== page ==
EDITOR’S NOTE: This is a new series that the Eastern Progress is starting in order to showcase any associations, clubs and organizations on campus for students to possibly join.

When people think of the word “union,” they often imagine two entities joining together. For the Black Student Union (BSU), however, this means giving students of all backgrounds an opportunity to learn more about the Black experience.

BSU welcomes all students to join. In its history, there have even been non-black students serving on BSU’s executive board. 

Black Student Union became an official registered student organization (RSO) at Eastern Kentucky University in the spring of 2016; however, BSU’s presence at EKU dates back to the 1970s.

Before BSU was considered an official RSO, the organization was housed under the Office of Multicultural Student Affairs (OMSA) as an inactive organization. Though inactive in an official capacity, members still advocated for Black lives through student outreach.

The mission statement of the Black Student Union is “to educate, advocate, and promote social justice, tranquility, and equality for minority students on Eastern Kentucky University’s campus. While doing so, we encourage students to become involved on campus pertaining to academic and social affairs in a professional and effective manner.”

Members of BSU said they hope they can educate other students about the Black experience and create a safe environment to do so.

“I feel like it’s important that we advocate and teach, talk about it, explore and just empower each other, no matter what side, no matter who you represent, no matter who you vote for, anything like that,” said Jazmin Cain, BSU president. “We just ask for you to just be open about it.”

BSU has hosted many events in the past geared towards its goal of creating a safe environment for students to experience and talk about Black culture. Some of these include Family Feud nights, Uno tournaments, Aux Cord Wars and Trap n’ Paint events.

BSU also participates in community service activities, such as fundraising for New Orleans hurricane relief and working with children at the Richmond Teen Center’s after-school program.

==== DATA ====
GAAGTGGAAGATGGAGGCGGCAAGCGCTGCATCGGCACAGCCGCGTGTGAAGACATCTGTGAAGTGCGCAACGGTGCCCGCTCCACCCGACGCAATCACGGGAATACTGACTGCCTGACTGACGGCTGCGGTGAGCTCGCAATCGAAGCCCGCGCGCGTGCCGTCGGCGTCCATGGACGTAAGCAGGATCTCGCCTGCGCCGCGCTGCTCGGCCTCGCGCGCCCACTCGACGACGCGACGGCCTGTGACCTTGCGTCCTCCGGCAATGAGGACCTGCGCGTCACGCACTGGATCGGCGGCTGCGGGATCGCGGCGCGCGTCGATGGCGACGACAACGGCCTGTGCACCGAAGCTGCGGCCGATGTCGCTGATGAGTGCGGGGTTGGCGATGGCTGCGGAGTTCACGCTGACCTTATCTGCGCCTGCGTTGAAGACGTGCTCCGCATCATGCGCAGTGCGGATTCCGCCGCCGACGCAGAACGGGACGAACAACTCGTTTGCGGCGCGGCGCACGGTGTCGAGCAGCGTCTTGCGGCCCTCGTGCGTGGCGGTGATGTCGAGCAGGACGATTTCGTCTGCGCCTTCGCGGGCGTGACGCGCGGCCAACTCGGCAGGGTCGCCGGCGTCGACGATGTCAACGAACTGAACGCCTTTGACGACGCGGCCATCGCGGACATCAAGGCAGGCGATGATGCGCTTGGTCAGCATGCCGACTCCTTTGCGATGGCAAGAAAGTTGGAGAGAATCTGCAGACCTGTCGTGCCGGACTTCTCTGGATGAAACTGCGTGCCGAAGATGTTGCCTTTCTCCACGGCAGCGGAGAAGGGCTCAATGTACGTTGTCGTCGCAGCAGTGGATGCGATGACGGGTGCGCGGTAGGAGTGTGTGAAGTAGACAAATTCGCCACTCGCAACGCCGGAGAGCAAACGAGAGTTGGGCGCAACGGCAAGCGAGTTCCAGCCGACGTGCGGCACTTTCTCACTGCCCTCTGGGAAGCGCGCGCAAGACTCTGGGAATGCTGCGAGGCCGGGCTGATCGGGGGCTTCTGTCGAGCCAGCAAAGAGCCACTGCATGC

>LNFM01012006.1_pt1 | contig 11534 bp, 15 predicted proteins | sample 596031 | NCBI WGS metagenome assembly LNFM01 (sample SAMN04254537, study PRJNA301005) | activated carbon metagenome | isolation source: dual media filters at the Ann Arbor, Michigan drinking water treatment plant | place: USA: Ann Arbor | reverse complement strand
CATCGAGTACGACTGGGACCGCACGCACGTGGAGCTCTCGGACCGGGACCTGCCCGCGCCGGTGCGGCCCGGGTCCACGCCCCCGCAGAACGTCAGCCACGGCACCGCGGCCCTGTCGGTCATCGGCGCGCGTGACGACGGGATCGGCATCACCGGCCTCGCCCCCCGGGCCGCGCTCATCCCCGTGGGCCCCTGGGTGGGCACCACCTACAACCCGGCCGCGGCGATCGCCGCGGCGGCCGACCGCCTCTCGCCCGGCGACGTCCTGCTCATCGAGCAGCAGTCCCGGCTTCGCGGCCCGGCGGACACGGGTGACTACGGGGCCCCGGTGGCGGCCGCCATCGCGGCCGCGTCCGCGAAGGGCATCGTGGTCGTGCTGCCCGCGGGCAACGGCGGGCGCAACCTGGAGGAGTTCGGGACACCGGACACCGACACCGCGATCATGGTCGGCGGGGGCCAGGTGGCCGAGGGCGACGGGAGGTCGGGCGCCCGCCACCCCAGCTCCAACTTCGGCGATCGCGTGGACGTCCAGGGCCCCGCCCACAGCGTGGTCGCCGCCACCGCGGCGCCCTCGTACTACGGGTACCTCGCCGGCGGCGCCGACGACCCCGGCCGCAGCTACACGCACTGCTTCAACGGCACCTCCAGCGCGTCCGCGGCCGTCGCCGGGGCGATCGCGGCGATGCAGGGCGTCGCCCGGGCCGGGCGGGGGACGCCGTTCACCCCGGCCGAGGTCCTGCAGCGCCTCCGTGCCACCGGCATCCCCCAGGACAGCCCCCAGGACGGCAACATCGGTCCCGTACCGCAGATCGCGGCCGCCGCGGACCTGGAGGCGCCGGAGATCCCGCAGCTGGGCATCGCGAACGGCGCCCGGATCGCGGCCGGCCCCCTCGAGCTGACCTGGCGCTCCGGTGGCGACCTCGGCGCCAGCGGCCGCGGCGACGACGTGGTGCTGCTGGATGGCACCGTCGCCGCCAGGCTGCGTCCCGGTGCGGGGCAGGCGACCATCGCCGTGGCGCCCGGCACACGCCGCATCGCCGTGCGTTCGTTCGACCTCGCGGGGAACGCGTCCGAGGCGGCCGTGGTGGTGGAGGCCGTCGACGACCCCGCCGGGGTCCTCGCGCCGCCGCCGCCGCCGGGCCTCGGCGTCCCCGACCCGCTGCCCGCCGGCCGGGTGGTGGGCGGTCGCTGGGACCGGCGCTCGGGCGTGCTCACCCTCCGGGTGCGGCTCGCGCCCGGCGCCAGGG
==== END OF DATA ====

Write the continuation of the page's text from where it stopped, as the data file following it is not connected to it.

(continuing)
“There was one year when we came there, and we made cookies with the kids. I believe that was around October time, like Halloween,” said MiKaela Dismukes, a member in BSU. “Georgia Parks is the director over that center, and she really likes when EKU students help with her kids.”

In addition to community service, BSU also participated in a past Black Voters Matter Panel, which discussed the importance of voting for Black students. The event was a collaboration with EKU’s NAACP event.  

But due to the pandemic, these hands-on events are difficult to host now.

“We used to have new members come in all the time. It was easy back then, because I can literally bring in a new person into a meeting, and they would automatically be able to be a part of BSU,” said Cain. “But since COVID and all that, we’ve had to have a restriction on what’s going on and who’s in what.”

BSU is staying active by holding regular meetings via Zoom every two weeks. 

If students are interested in joining BSU, there are membership requirements. Those seeking general membership must maintain at least a 2.5 GPA, while those seeking to run for the executive board must maintain at least a 2.75 GPA.

There is also a $20 membership fee per academic year, but students can choose to pay $10 per semester if they desire.

BSU is open to all students, regardless of race or ethnic background. In fact, members encourage those who want to learn more about the Black experience to join the organization.

“We’re open to anybody,” said Cain. “If you feel like we can benefit from you and you can benefit from us, then you’re able to join.”

Interested members can contact members through BSU’s Instagram page @bsu_eku or directly email the organization through Engage. Simply make the subject line “BSU Interest” and introduce yourself.

Going forward, BSU hopes students can become more involved in conferences.

“I hope that after COVID, right now, with everything going on, that BSU can participate in more conferences,” said Dismukes. “I thought that was a great way to network, and it helps you with professional development. So, I would say things like that. I hope BSU students are able to see that because, right now, they can’t.”

Members also said they hope to raise BSU’s profile on campus.

“I want BSU to go further than where it’s at now. I want it to be one of the most important organizations — the most respected organization on campus,” said Cain. “You know, like, ‘Can’t nobody touch BSU.’ That’s what I want for the future.”

You can visit BSU’s Engage page here (https://eku.campuslabs.com/engage/organization/black-student-union ) and their Twitter page @ekubsu1.

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